"Men of Ithaca," he said, "hear my words. From the day Ulysses left us there has been no meeting of our councillors until now; who then can it be, whether old or young, that finds it so necessary to convene us? Has he got wind of some host approaching, and does he wish to warn us, or would he speak upon some other matter of public moment? I am sure he is an excellent person, and I hope Jove will grant him his heart's desire."

Telemachus took this speech as of good omen and rose at once, for he was bursting with what he had to say. He stood in the middle of the assembly and the good herald Pisenor brought him his staff. Then, turning to Aegyptius, "Sir," said he, "it is I, as you will shortly learn, who have convened you, for it is I who am the most aggrieved. I have not got wind of any host approaching about which I would warn you, nor is there any matter of public moment on which I would speak. My grievance is purely personal, and turns on two great misfortunes which have fallen upon my house. The first of these is the loss of my excellent father, who was chief among all you here present, and was like a father to every one of you; the second is much more serious, and ere long will be the utter ruin of my estate. The sons of all the chief men among you are pestering my mother to marry them against her will. They are afraid to go to her father Icarius, asking him to choose the one he likes best, and to provide marriage gifts for his daughter, but day by day they keep hanging about my father's house, sacrificing our oxen, sheep, and fat goats for their banquets, and never giving so much as a thought to the quantity of wine they drink. No estate can stand such recklessness; we have now no Ulysses to ward off harm from our doors, and I cannot hold my own against them. I shall never all my days be as good a man as he was, still I would indeed defend myself if I had power to do so, for I cannot stand such treatment any longer; my house is being disgraced and ruined. Have respect, therefore, to your own consciences and to public opinion. Fear, too, the wrath of heaven, lest the gods should be displeased and turn upon you. I pray you by Jove and Themis, who is the beginning and the end of councils, [do not] hold back, my friends, and leave me singlehanded {18}--unless it be that my brave father Ulysses did some wrong to the Achaeans which you would now avenge on me, by aiding and abetting these suitors. Moreover, if I am to be eaten out of house and home at all, I had rather you did the eating yourselves, for I could then take action against you to some purpose, and serve you with notices from house to house till I got paid in full, whereas now I have no remedy." {19}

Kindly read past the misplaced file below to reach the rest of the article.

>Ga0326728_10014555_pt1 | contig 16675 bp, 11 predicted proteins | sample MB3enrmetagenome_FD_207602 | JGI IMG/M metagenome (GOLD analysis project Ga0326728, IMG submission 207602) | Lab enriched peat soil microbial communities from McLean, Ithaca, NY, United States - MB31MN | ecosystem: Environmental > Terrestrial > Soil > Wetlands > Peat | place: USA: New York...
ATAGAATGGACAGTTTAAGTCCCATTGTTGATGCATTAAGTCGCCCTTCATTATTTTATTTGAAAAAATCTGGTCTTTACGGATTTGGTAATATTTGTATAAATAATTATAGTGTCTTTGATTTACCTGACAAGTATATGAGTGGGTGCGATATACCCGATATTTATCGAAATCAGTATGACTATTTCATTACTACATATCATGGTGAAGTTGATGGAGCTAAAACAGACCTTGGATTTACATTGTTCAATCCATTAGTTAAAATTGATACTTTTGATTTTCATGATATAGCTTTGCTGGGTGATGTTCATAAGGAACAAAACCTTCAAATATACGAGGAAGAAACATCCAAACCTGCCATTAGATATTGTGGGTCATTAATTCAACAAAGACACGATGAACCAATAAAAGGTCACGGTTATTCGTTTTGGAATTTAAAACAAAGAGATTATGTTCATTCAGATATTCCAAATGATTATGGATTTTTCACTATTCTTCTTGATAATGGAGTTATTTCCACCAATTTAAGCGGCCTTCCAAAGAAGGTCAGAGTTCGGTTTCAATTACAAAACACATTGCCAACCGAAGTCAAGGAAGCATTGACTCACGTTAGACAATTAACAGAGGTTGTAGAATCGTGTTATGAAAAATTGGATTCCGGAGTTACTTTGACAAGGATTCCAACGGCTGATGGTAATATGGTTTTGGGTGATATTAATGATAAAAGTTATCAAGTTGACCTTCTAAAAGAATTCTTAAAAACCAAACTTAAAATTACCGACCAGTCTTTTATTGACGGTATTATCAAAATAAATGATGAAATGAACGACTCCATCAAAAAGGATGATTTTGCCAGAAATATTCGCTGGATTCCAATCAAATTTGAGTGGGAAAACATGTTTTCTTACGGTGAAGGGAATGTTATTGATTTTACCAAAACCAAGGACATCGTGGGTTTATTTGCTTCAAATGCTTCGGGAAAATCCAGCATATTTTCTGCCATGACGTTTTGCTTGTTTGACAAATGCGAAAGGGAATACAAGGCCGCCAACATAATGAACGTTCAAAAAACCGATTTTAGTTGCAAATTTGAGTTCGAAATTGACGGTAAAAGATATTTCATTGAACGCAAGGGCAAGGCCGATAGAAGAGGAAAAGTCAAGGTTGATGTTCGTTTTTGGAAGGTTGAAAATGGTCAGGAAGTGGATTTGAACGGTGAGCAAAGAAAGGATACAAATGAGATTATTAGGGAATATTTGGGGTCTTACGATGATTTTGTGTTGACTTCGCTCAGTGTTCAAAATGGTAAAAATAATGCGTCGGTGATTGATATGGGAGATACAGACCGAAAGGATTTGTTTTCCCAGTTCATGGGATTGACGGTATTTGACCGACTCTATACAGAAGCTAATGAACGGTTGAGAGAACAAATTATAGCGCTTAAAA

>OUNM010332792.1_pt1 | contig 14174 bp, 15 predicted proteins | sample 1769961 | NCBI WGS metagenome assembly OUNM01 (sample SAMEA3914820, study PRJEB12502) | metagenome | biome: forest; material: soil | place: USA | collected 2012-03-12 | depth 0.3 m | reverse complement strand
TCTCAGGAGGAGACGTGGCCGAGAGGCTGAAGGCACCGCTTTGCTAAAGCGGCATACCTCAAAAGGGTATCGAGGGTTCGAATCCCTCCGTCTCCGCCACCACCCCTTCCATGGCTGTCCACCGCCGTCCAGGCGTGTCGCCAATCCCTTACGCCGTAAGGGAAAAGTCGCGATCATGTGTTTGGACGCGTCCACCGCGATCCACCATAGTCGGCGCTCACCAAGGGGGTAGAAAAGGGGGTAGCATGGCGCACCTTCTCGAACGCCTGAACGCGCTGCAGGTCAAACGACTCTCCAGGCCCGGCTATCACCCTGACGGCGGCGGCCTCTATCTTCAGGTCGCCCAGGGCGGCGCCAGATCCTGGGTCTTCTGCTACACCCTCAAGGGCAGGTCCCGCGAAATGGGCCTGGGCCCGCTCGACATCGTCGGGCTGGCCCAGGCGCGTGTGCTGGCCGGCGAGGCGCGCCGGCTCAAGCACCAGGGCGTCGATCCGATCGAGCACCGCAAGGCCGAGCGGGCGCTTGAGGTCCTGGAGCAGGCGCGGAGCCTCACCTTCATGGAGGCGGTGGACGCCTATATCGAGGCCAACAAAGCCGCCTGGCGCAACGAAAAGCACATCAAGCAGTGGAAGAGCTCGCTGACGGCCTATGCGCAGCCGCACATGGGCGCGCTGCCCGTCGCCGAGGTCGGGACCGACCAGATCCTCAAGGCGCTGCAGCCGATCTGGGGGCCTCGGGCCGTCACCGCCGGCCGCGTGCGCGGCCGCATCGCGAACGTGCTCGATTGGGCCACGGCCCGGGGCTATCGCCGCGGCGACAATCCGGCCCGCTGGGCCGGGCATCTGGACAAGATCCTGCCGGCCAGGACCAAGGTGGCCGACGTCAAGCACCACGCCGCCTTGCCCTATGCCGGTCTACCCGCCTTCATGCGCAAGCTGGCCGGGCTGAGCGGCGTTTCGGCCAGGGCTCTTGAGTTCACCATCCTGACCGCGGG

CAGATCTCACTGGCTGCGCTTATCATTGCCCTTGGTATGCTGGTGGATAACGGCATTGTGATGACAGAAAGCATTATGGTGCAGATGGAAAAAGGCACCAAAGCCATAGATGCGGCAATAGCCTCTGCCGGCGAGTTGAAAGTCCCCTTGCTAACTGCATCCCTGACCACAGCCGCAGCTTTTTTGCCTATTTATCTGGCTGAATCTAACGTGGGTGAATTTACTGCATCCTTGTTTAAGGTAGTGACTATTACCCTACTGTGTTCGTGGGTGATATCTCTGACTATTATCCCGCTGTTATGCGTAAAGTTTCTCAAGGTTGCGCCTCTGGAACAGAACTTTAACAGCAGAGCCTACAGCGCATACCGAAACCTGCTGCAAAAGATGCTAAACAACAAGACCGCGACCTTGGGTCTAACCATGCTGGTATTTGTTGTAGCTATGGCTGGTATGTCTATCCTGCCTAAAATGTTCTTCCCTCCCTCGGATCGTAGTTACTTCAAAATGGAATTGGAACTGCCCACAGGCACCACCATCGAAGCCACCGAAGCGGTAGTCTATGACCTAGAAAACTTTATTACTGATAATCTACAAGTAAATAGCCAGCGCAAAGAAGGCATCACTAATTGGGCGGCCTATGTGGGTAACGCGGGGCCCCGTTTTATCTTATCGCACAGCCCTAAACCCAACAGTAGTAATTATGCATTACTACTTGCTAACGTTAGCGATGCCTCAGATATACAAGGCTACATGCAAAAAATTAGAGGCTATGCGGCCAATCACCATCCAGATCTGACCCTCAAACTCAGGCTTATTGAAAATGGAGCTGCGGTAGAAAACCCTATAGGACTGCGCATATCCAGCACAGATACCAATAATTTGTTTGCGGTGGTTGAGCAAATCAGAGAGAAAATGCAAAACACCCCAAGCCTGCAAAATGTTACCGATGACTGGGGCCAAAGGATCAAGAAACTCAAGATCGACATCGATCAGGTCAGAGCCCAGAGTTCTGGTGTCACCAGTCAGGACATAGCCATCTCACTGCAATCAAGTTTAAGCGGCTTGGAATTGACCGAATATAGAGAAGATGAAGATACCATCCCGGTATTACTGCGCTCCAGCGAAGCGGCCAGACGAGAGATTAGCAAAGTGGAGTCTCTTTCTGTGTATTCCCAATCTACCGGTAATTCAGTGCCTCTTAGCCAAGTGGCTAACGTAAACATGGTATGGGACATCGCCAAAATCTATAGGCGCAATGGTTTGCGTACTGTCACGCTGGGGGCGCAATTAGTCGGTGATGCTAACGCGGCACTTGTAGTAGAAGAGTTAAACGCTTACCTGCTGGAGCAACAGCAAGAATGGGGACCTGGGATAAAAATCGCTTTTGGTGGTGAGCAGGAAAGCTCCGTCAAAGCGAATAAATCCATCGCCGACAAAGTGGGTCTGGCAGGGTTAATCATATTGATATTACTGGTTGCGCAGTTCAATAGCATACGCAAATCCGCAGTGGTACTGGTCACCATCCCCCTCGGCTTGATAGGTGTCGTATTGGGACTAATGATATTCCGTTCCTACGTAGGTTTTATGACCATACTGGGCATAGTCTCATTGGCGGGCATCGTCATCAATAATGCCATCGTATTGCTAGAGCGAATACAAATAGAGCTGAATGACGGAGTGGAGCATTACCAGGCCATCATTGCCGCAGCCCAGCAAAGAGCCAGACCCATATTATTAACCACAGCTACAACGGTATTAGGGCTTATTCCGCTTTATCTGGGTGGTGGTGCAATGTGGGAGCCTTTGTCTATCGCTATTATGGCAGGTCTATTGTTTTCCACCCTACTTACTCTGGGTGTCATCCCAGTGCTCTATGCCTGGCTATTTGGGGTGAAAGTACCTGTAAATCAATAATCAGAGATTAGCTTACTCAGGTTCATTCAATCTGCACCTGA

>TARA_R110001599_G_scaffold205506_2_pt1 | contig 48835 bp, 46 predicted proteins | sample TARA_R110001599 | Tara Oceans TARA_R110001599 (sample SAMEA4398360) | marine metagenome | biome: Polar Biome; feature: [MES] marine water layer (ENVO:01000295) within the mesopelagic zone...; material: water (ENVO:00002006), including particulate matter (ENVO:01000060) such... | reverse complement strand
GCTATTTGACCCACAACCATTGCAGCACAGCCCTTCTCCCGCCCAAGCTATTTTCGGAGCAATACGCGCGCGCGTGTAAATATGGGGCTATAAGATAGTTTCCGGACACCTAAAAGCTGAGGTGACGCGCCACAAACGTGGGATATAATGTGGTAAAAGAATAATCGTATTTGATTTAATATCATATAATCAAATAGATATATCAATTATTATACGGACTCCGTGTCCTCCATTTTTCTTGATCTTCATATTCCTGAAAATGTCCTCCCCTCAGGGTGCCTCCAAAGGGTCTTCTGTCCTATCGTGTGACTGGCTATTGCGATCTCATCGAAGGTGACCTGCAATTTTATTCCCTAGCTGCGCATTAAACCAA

With this Telemachus dashed his staff to the ground and burst into tears. Every one was very sorry for him, but they all sat still and no one ventured to make him an angry answer, save only Antinous, who spoke thus:

"Telemachus, insolent braggart that you are, how dare you try to throw the blame upon us suitors? It is your mother's fault not ours, for she is a very artful woman. This three years past, and close on four, she had been driving us out of our minds, by encouraging each one of us, and sending him messages without meaning one word of what she says. And then there was that other


The Odyssey - 4/65